Neil Peart’s Collection Of Vintage Cars To Be Auctioned Off


A collection of classic cars belonging to the late Neil Peart will be put up for auction next month, according to his estate. The collection of vintage sports cars, once collectively dubbed by Neil as his ‘Silver Surfers’, will be sold during Gooding & Company’s two-day Pebble Beach Concours d’Elegance, on August 13th/14th.

Neil’s collection includes a 1964 Aston Martin DB5, which is estimated to sell for between $650,000 and $725,000 (€607,991.89), a 1964 Shelby Cobra 289 – $900,000-$1 million (€836,820), a 1970 Lamborghini Miura P400 S – $1.2 million-$1.5 million (€1,256,700), a 1965 Maserati Mistral Spider – $575,000 and $650,000 (€545,090), a 1964 Jaguar E-Type Series I 3.8-Litre Coupe – $140,000-$160,000 (€134,170.22), a 1973 Maserati Ghibli 4.9 SS Coupe – $250,000-$300,000 (€251,569.17) and a 1963 Chevrolet Corvette Split-Window Coupe – $150,000-$180,000 (€150,949.71).

His love for cars was a lifelong passion, according to a statement released on the company’s website. When buying a 1964 Aston Martin DB5, the first of his collection, Neil revealed how he had dreamed of owning the model since he was a little boy.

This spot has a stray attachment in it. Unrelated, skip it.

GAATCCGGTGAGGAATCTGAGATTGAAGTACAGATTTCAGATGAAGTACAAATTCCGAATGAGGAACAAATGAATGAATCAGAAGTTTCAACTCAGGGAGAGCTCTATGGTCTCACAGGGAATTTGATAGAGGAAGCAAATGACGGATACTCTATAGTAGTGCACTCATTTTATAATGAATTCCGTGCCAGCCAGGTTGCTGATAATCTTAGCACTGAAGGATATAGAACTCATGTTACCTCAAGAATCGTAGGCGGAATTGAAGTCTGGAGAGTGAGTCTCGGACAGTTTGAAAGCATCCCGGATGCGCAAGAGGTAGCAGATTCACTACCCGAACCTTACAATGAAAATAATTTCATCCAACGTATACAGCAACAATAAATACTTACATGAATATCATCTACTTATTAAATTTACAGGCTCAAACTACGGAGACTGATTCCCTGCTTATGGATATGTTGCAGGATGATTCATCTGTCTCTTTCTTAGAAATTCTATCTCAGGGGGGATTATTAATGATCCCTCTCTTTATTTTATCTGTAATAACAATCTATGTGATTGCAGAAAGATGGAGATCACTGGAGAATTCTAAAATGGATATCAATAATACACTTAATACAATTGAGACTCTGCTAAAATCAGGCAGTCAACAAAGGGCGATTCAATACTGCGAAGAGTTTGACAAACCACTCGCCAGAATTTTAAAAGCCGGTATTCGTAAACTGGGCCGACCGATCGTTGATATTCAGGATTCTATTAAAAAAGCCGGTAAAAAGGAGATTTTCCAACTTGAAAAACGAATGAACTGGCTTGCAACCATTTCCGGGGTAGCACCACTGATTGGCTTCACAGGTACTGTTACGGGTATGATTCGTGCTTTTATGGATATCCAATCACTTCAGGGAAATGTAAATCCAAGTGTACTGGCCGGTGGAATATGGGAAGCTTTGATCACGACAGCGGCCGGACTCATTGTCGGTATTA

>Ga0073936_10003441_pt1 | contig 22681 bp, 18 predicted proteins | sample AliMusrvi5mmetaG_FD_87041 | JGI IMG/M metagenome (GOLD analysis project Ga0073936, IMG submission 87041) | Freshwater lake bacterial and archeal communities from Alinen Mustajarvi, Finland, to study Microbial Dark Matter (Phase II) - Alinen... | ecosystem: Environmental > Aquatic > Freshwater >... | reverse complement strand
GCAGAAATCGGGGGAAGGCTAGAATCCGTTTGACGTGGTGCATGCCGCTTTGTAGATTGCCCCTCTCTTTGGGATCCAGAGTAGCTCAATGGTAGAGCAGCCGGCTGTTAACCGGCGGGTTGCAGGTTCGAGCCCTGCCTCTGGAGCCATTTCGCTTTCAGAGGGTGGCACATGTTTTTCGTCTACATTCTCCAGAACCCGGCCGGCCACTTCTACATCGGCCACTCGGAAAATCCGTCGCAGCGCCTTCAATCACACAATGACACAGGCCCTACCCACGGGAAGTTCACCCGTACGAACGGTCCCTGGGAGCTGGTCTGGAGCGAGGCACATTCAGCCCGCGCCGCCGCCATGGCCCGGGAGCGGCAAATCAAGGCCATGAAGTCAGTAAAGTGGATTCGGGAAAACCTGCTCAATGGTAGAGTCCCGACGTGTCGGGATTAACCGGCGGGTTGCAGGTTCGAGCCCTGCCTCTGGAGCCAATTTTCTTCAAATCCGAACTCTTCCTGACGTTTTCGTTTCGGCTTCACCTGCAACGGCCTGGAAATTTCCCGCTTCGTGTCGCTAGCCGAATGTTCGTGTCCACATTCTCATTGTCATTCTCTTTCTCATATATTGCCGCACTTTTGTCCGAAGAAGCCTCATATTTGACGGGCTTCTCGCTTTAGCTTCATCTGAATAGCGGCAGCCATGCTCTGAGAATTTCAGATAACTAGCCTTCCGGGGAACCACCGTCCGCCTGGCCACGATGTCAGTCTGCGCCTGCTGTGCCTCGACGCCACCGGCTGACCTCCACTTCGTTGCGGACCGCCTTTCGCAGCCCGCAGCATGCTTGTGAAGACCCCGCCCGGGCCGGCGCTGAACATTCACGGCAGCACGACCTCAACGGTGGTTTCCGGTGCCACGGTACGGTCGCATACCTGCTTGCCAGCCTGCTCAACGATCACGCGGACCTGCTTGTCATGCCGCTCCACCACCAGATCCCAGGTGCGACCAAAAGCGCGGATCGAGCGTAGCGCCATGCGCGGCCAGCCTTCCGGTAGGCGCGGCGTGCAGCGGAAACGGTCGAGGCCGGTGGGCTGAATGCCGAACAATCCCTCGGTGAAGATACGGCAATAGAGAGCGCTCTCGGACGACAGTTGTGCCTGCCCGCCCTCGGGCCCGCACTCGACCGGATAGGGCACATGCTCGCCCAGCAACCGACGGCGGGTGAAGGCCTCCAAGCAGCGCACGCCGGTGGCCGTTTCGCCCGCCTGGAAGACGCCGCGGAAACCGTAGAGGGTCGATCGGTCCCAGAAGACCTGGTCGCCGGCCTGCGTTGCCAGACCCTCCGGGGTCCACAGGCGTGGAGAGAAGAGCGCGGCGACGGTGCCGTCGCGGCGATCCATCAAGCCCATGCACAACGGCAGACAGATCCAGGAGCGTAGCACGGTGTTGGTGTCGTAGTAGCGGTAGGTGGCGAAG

Following his vast wealth from huge success, Neil was finally in a position to acquire classic cars of this quality. The former drummer bought many classic cars and purchased each car until his dream collection was complete.

In writing about naming his collection, Neil said: “The title ‘Silver Surfers’ for my collection of cars occurred to me while driving the DB5 up and down the Pacific Ocean.  Because it felt right to me, I guess – the idea that I was just one of the wave riders.

I had moved from Toronto to Los Angeles in 2000, and in search of natural peace I often drove out that way and up into the Santa Monica Mountains,” recalled Neil. “Out past Malibu to Ventura County, I’d weave along barren ridges of rock and vegetation, the ocean always on one big side. Some days would be misted by the marine layer, while other days the sun blared through a clear sky.

The waves were slow and gentle, or churned out a powerful, rolling rhythm,” Neil beautifully described. It was during one of these drives when out of nowhere, it just occurred to me that the colour of the ocean had influenced the silver palette of the collection. What other colour looks as good in a blue photo? Not black, not white – silver.  And a fortunate risk for the framers’ art, too: silver frames.